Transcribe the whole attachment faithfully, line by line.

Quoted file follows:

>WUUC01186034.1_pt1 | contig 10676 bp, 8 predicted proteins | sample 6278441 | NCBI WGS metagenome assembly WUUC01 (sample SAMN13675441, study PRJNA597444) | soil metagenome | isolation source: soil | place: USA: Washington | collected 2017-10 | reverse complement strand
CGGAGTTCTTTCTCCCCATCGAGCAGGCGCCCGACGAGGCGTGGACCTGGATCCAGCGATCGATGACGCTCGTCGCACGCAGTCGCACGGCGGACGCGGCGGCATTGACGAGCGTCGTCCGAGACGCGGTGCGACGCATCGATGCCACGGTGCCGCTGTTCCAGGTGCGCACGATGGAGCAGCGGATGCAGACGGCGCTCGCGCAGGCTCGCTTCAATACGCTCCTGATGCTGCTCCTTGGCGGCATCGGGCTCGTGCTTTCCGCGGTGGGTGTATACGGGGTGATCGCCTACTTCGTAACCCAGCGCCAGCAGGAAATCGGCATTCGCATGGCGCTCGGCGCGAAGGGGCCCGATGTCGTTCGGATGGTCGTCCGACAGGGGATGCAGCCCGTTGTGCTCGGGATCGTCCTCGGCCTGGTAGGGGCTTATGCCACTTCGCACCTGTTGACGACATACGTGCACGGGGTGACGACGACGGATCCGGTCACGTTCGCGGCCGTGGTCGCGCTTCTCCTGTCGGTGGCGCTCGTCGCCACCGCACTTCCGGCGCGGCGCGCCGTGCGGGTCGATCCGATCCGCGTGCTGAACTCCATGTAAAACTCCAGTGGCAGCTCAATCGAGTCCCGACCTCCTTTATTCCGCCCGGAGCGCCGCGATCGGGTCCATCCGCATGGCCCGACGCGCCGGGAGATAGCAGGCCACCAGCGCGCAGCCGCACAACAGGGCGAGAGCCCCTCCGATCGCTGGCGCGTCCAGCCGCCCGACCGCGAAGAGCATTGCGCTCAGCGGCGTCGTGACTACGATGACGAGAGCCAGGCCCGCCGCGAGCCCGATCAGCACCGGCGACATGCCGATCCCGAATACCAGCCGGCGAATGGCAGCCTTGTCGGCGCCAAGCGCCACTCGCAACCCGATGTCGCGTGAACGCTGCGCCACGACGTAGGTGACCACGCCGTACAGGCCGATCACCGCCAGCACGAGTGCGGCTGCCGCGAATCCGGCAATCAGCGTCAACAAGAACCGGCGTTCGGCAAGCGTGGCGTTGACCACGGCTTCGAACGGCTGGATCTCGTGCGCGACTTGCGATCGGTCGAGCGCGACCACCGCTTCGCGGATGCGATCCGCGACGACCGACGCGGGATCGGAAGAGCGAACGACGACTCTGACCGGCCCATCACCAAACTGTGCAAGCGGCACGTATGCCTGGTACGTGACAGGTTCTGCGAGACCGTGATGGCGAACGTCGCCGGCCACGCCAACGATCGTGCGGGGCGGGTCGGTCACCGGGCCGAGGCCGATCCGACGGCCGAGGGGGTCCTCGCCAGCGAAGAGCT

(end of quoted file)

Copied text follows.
>WUUC01186034.1_pt1 | contig 10676 bp, 8 predicted proteins | sample 6278441 | NCBI WGS metagenome assembly WUUC01 (sample SAMN13675441, study PRJNA597444) | soil metagenome | isolation source: soil | place: USA: Washington | collected 2017-10 | reverse complement strand
CGGAGTTCTTTCTCCCCATCGAGCAGGCGCCCGACGAGGCGTGGACCTGGATCCAGCGATCGATGACGCTCGTCGCACGCAGTCGCACGGCGGACGCGGCGGCATTGACGAGCGTCGTCCGAGACGCGGTGCGACGCATCGATGCCACGGTGCCGCTGTTCCAGGTGCGCACGATGGAGCAGCGGATGCAGACGGCGCTCGCGCAGGCTCGCTTCAATACGCTCCTGATGCTGCTCCTTGGCGGCATCGGGCTCGTGCTTTCCGCGGTGGGTGTATACGGGGTGATCGCCTACTTCGTAACCCAGCGCCAGCAGGAAATCGGCATTCGCATGGCGCTCGGCGCGAAGGGGCCCGATGTCGTTCGGATGGTCGTCCGACAGGGGATGCAGCCCGTTGTGCTCGGGATCGTCCTCGGCCTGGTAGGGGCTTATGCCACTTCGCACCTGTTGACGACATACGTGCACGGGGTGACGACGACGGATCCGGTCACGTTCGCGGCCGTGGTCGCGCTTCTCCTGTCGGTGGCGCTCGTCGCCACCGCACTTCCGGCGCGGCGCGCCGTGCGGGTCGATCCGATCCGCGTGCTGAACTCCATGTAAAACTCCAGTGGCAGCTCAATCGAGTCCCGACCTCCTTTATTCCGCCCGGAGCGCCGCGATCGGGTCCATCCGCATGGCCCGACGCGCCGGGAGATAGCAGGCCACCAGCGCGCAGCCGCACAACAGGGCGAGAGCCCCTCCGATCGCTGGCGCGTCCAGCCGCCCGACCGCGAAGAGCATTGCGCTCAGCGGCGTCGTGACTACGATGACGAGAGCCAGGCCCGCCGCGAGCCCGATCAGCACCGGCGACATGCCGATCCCGAATACCAGCCGGCGAATGGCAGCCTTGTCGGCGCCAAGCGCCACTCGCAACCCGATGTCGCGTGAACGCTGCGCCACGACGTAGGTGACCACGCCGTACAGGCCGATCACCGCCAGCACGAGTGCGGCTGCCGCGAATCCGGCAATCAGCGTCAACAAGAACCGGCGTTCGGCAAGCGTGGCGTTGACCACGGCTTCGAACGGCTGGATCTCGTGCGCGACTTGCGATCGGTCGAGCGCGACCACCGCTTCGCGGATGCGATCCGCGACGACCGACGCGGGATCGGAAGAGCGAACGACGACTCTGACCGGCCCATCACCAAACTGTGCAAGCGGCACGTATGCCTGGTACGTGACAGGTTCTGCGAGACCGTGATGGCGAACGTCGCCGGCCACGCCAACGATCGTGCGGGGCGGGTCGGTCACCGGGCCGAGGCCGATCCGACGGCCGAGGGGGTCCTCGCCAGCGAAGAGCT